“Why is homosexuality a sin?” This question was posed to Pastor John Piper back in 2010.
Every sin offends God on multiple levels. We should avoid sin for reasons corresponding to those levels. The simplest reason sin is wrong is because the Bible says so. We should always start there and go deeper if we can. Romans 1:24–29 clearly pronounces homosexual behavior wrong. In 1 Corinthians 6:9–10, Paul lists homosexuality along with greed and covetousness and other sins. It is not unique in itself. Those who do such things will not enter the kingdom of heaven. In other words, if you know it is wrong and you say, “I don’t care that it is wrong. I don’t care what God says. I am going to do that thing,” then your attitude indicates that you will not enter the kingdom of heaven.
That is the first answer. The authority of the Bible lets us say, “That is wrong, because the Bible says so. Don’t do it.” But the question “Why would the Bible say that?” is also multilayered.
First, from the beginning the Bible presents a man and a woman becoming one flesh. God created us to express sexuality that way. Sexuality is God’s idea, so we should learn about it from God. God tells us he created men and women in beautifully complementary ways so that they form one flesh. Second, trying to do it another way distorts God’s creation. It corrupts. It abuses the way God made sex.
“When you exchange the glory of God for idols, your main idol is yourself.”
Third, as I reflect on Romans 1 and the way Paul unpacks the problem with homosexuality, it appears Paul is saying something like this: “When you exchange the glory of God for idols, your main idol is yourself” (see Romans 1:23). You are your own idol.
What sex are you? Your sex is your “sex self.” I am male. If you are a woman watching this, you are female. Paul seems to say that when we exchange God for our most cherished idol (usually self), we are prone to fall in love with the same sex. So, same-sex attraction is a form of idolatry. Now, other kinds exist. Don’t hear me saying that homosexual temptations are the only way self-idolatry emerges. But go to Romans 1:24–29 and think through it yourself. Ask how verse 23 (exchanging God for created things) relates to verse 26 (exchanging the natural for the unnatural). Paul uses the same word, exchange, right through that passage.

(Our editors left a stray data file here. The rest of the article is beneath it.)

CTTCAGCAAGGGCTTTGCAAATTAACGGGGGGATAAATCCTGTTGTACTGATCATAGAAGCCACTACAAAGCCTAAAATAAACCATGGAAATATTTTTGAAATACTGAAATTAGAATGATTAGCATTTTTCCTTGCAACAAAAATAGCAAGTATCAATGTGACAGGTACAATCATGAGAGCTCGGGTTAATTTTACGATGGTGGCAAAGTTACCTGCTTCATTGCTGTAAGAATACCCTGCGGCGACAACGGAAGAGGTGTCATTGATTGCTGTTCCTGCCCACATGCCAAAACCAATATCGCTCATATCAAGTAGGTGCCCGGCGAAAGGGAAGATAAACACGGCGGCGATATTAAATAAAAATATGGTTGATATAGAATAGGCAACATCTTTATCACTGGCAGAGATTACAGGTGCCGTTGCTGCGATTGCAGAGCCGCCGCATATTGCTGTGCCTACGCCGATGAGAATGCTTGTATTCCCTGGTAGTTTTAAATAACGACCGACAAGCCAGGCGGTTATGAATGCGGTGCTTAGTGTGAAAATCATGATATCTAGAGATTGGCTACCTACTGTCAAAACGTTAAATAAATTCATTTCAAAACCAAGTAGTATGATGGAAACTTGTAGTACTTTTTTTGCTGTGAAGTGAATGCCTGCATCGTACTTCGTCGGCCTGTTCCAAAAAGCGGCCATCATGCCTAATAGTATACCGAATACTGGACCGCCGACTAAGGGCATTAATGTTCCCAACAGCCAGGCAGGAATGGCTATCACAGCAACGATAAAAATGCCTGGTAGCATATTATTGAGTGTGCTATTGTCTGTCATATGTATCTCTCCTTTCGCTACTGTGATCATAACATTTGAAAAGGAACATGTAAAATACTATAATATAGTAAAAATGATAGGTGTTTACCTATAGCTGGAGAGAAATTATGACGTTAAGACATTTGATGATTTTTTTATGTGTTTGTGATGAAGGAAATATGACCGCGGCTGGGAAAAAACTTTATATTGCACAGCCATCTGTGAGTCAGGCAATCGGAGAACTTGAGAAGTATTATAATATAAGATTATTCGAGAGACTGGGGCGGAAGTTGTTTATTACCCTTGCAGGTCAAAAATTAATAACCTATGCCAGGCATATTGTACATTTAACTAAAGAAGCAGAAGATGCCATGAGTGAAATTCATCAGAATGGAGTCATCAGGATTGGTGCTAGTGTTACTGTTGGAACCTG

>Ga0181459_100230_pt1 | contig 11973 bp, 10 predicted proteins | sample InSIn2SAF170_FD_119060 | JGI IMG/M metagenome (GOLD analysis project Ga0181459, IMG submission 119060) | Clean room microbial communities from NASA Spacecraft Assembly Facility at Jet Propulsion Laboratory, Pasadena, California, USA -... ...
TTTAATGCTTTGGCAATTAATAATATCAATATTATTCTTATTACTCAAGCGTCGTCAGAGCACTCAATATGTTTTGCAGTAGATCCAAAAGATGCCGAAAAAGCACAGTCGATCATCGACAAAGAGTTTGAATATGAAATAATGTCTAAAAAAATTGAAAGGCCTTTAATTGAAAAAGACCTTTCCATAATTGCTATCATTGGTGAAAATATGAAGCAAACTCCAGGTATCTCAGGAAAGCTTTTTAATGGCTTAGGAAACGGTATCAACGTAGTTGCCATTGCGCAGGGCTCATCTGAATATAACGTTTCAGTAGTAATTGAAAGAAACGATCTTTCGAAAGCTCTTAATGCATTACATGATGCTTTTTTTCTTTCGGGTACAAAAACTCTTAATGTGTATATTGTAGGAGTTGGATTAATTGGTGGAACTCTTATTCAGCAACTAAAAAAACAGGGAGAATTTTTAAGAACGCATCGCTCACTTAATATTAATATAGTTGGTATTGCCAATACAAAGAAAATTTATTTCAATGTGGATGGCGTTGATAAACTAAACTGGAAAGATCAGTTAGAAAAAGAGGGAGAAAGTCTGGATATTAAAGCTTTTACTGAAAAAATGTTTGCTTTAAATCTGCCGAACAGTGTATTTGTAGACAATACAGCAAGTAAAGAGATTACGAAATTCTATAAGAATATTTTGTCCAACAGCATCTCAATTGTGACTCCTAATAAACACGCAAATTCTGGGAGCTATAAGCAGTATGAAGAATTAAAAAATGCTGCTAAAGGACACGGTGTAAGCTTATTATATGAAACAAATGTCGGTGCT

The deepest reason I have ever hit upon for why God disapproves of this is not that the Bible says don’t do it, not that God created male and female, but that, deep down, same-sex relationships involve a very profound kind of idolatry. I am sure there are other reasons why it is bad for us. God calls us not to do it because he loves us.
Before I turn away from that question, let me say to those of you who struggle with this that this is not hard for me to empathize with or imagine. I don’t want those of you wrestling with this to feel it is the worst thing imaginable. I don’t feel that way. If you say, “My heart is broken and I weep, because for reasons I don’t understand I am broken in my sexuality,” then know that there is hope for your future.
“It isn’t sin to be broken. It is the result of sin to be broken.”
You can choose to turn your brokenness into sin. It isn’t sin to be broken. It is the result of sin to be broken. But just to be that way, to feel that way, is no more sin than my feeling heterosexual. I have the choice to make my heterosexuality sin or to make it holy. A person who wrestles with homosexual temptations has the same choice. They may sin with them or be chaste and seek to overcome them and move toward something more God-appointed.
Don’t hear me isolating homosexuality as the worst of all sins. It is part of a brokenness that I share. I think John Piper’s personality is broken. I could give you specifics: they have to do with anger. They have to do with self-pity. I am just wired to like certain sins a lot. I think it is partly genetic. I saw it in my grandmother and my mother. I think it is partly family-based, but it is also just me. I am broken. I can choose to let that brokenness govern me and become sins, or I can choose to say, “I will deal with the brokenness I have. I will try to steer my way through my brokenness to do as much good for others and avoid as much sin as I can.”